Synopses & Reviews
This book presents an important new perspective on Jews in England - and English attitudes towards them - during the nineteenth and early twentieth centuries. This was a period of fundamental change. At the accession of Queen Victoria, Jews in England were a small and disadvantaged minority, numbering no more than 30,000 and excluded from parliament. By the early twentieth century, political and legal disabilities had been almost completely abolished, the Jewish population grown tenfold, and mass immigration from eastern Europe had changed the face of Anglo-Jewry.In exploring these fundamental changes David Feldman investigates the reality of Jewish integration more rigorously than any previous study, and addresses the central questions arising from the Jewish presence in England. To what extent did English society accept or reject the Jewish minority within it? How did the Jews' religious, communal and political identities develop in the English context? What was the impact of immigration, and how did the immigrants fare within the English economy?'Englishmen and Jews' draws on a wide range of source materials in both English and Yiddish. Its chapters span political, religious, economic and social history. It deals with arguments between Whigs and Tories over Jewish emancipation and with the turbulent political life of the Jewish East End of London, with anti-semitic assaults on Disraeli and with the travails of the immigrant sweatshop workers. Above all, it reshapes our understanding of the connections between English and Jewish history during this period. By seeing each in the context provided by the other it enables us to see both in new ways, and adds strikingly to the debates on national identity and liberalism, and on class and community in pre-1914 English society. 'Ambitious and highly sophisticated ... A great achievement providing a well-researched and analytically sharp account.' Tony Kushner, History Today'A stimulating and innovative study ... Ambitious in scope and range of concerns.' Thomas Linehan, Jewish Quarterly'Feldman makes a heroically fair-minded effort to understand opponents of emancipation and unrestricted immigration on their own terms ... On the whole, it is a happy story that he has to tell.' John Gross, Sunday TelegraphDr. David Feldman is a member of the School of History, Classics and Archaeology at Birkbeck College, the University of London.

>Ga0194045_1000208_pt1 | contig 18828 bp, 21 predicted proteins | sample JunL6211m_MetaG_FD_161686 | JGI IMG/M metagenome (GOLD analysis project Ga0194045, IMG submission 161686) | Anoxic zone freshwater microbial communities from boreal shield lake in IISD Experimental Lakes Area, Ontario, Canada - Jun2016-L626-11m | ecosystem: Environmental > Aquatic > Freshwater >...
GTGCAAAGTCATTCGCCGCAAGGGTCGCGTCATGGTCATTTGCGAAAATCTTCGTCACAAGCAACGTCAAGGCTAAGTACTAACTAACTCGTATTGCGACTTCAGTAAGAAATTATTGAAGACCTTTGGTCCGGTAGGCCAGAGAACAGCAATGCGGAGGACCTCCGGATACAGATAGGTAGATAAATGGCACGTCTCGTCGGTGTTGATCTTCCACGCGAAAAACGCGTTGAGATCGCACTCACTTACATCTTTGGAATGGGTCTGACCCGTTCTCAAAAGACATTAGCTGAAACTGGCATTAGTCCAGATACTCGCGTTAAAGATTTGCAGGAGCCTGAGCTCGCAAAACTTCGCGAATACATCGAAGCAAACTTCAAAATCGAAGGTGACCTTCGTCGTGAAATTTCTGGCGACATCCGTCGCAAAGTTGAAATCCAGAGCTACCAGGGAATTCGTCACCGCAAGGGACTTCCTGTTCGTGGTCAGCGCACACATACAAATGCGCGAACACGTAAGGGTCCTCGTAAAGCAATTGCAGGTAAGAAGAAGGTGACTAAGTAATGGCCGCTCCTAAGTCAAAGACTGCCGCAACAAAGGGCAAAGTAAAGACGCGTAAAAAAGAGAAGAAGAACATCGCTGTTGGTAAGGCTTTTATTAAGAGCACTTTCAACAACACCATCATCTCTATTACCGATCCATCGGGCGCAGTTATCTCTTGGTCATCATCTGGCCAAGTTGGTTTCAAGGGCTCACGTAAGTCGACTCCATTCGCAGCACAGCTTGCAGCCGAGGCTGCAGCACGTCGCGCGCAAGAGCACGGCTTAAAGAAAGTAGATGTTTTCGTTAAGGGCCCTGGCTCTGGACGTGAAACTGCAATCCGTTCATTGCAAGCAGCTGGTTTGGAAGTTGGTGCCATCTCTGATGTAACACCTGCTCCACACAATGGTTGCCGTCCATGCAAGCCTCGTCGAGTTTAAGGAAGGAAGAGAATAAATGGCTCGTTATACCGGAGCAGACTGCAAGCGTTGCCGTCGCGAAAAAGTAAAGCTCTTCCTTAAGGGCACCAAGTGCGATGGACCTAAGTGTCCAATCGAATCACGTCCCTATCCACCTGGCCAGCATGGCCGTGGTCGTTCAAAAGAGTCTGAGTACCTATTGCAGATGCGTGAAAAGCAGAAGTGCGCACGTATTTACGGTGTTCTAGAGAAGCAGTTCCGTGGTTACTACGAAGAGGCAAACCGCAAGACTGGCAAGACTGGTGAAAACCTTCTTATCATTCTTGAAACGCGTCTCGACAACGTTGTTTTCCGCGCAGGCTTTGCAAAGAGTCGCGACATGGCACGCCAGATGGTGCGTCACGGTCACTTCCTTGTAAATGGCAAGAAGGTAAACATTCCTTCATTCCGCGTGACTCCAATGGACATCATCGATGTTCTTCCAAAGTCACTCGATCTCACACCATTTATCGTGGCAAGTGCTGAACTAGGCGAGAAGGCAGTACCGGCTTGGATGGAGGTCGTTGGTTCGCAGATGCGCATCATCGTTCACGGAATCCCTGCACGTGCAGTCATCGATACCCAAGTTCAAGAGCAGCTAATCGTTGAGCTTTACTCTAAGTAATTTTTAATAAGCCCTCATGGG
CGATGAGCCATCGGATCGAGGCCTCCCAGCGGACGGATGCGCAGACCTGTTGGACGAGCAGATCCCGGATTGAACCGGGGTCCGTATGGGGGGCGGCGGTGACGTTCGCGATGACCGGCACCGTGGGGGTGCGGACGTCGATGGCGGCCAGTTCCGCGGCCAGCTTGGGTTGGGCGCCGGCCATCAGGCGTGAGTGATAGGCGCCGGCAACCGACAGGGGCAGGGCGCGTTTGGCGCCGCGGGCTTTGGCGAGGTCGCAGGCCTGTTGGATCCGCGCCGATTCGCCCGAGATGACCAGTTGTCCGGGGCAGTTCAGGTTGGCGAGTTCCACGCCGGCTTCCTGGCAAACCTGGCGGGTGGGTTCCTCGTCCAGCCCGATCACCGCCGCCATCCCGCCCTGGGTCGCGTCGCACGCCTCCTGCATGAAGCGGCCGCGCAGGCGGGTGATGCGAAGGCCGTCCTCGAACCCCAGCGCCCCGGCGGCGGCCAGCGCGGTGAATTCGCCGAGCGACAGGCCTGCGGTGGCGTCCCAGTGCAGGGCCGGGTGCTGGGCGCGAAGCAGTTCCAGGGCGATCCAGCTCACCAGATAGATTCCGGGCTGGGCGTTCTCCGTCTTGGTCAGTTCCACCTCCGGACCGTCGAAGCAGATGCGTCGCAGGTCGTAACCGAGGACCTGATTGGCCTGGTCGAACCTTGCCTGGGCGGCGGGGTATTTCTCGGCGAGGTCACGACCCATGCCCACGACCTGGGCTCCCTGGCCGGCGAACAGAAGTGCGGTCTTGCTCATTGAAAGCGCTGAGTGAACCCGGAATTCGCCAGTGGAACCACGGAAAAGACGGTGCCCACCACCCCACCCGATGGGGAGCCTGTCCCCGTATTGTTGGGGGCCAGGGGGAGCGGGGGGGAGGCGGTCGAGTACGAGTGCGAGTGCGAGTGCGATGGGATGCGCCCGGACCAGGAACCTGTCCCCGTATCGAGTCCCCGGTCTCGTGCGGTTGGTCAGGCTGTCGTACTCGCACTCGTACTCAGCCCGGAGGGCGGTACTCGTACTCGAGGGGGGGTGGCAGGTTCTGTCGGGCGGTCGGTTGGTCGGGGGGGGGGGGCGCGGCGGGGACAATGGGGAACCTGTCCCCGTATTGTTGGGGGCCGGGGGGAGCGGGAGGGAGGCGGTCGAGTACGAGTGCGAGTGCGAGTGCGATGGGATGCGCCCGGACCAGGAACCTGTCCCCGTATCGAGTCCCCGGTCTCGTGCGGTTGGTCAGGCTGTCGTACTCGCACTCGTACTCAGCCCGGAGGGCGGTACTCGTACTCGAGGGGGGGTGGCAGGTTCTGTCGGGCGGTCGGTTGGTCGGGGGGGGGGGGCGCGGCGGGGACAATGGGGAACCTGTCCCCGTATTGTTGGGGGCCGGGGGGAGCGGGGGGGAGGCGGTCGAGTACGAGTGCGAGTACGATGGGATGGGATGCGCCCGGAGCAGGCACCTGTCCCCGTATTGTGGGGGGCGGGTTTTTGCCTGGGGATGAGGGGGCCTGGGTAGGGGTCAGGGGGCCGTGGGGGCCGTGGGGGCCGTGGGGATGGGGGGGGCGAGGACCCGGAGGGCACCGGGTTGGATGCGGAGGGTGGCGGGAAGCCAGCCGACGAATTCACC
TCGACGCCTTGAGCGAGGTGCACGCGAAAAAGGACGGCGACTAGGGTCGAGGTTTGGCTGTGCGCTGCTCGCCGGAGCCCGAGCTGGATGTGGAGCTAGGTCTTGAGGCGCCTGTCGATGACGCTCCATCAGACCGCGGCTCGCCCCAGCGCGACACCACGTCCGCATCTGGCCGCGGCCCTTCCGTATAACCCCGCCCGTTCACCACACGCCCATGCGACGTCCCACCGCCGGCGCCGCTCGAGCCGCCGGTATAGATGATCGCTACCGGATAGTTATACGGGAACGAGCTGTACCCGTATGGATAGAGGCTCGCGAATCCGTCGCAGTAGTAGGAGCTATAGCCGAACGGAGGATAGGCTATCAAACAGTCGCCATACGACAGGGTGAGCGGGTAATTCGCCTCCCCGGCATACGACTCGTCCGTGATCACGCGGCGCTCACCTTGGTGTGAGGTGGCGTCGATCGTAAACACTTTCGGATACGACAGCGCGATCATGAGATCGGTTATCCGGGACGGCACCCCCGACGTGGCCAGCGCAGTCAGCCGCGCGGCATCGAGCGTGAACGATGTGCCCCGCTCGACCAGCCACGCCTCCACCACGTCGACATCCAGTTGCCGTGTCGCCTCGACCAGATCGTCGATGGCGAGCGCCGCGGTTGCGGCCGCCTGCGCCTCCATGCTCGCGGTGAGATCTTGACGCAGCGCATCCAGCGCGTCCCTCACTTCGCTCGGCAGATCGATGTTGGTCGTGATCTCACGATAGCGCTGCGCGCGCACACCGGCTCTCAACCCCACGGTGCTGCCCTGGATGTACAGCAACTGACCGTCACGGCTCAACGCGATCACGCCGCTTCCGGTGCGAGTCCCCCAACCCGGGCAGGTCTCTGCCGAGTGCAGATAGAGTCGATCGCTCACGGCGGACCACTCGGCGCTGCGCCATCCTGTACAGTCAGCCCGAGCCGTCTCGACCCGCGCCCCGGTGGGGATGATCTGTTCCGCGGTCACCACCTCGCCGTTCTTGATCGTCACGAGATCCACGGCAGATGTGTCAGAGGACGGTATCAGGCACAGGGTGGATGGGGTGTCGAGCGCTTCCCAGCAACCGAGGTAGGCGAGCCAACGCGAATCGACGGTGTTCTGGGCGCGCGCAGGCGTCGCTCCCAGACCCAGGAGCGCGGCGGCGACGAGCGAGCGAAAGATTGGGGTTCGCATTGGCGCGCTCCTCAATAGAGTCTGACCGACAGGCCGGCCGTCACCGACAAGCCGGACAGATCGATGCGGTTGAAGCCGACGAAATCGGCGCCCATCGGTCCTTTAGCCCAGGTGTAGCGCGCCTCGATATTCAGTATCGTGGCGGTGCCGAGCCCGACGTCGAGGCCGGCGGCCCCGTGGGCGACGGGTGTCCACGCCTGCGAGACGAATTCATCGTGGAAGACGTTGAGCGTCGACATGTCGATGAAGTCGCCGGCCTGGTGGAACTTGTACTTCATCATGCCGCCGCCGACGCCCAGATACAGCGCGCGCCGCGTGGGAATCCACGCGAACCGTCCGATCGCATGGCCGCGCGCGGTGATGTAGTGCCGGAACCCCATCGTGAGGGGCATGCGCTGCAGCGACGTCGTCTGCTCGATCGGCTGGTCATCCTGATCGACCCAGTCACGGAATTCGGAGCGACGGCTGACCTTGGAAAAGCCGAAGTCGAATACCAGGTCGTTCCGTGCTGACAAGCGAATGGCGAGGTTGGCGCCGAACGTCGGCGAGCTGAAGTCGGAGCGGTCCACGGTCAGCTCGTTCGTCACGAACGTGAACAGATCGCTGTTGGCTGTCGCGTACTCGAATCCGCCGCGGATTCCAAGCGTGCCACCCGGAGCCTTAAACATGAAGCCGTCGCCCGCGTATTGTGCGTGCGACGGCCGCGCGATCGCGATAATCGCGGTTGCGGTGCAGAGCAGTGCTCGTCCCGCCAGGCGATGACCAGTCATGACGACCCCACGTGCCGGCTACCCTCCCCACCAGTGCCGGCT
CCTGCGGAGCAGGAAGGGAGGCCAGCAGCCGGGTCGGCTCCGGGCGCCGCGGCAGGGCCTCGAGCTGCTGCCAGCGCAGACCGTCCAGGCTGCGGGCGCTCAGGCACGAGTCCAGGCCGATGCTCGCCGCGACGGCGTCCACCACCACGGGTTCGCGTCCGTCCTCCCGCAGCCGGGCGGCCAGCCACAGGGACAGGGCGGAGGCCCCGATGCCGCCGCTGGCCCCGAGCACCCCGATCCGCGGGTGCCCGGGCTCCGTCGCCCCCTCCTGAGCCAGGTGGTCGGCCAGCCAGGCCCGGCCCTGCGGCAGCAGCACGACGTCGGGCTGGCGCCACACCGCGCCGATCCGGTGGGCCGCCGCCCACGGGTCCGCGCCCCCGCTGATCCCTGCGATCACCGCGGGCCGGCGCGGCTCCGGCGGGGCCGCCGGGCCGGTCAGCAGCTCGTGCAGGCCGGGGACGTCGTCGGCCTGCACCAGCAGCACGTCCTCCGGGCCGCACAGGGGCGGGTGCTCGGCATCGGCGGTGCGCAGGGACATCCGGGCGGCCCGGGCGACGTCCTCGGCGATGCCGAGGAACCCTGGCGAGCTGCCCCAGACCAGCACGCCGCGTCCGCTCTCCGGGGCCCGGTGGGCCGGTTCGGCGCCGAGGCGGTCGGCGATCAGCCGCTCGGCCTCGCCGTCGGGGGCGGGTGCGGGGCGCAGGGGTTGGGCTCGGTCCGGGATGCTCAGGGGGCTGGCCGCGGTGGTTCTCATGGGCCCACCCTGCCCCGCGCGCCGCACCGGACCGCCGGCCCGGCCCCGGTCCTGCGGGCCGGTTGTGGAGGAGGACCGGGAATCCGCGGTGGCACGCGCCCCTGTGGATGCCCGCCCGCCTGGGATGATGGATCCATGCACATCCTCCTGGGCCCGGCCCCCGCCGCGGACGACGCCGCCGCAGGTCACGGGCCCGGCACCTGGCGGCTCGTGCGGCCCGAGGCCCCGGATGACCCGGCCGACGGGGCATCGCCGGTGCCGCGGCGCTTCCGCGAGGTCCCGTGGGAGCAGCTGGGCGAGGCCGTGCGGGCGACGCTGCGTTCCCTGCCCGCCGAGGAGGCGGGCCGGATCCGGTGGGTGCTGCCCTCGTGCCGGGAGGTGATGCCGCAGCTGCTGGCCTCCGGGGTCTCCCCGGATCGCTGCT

To what extent did English society of the late nineteenth century accept or reject its Jewish minority? How did the Jews' religious, communal, and political identities develop in the context of English life? What was the impact of Jewish emigration from Eastern Europe to England? How did these immigrants fare within the English economy?
This book presents an important new perspective on Jews in England and English attitudes toward Jews during the nineteenth and early twentieth centuries. It investigates the history of Jewish integration more rigorously than any previous study and reveals that, despite legal freedoms, cultural and political antipathy to Jews was far greater than has been assumed.
Drawing on a wide range of source materials in both English and Yiddish, David Feldman discusses arguments between Whigs and Tories over Jewish emancipation; anti-Semitic assaults on Disraeli; the turbulent political life of the Jewish East End of London; and the travails of the immigrant sweatshop workers. By exposing the fractions and divided nature of the Jewish working-class community, and by pointing up similarities to non-Jewish working-class communities, Feldman's analysis overturns the conventional interpretation of growing homogenization of the wider working-class around 1900. The book therefore has a threefold importance: it is a major contribution to the debate about Victorian liberalism; it adds to the discussion of class and community in pre-1914 English society; and it goes well beyond all previous social histories of the Jewish experience in London to reveal both the limitations and achievement of Jewish integration there in the years before the First World War.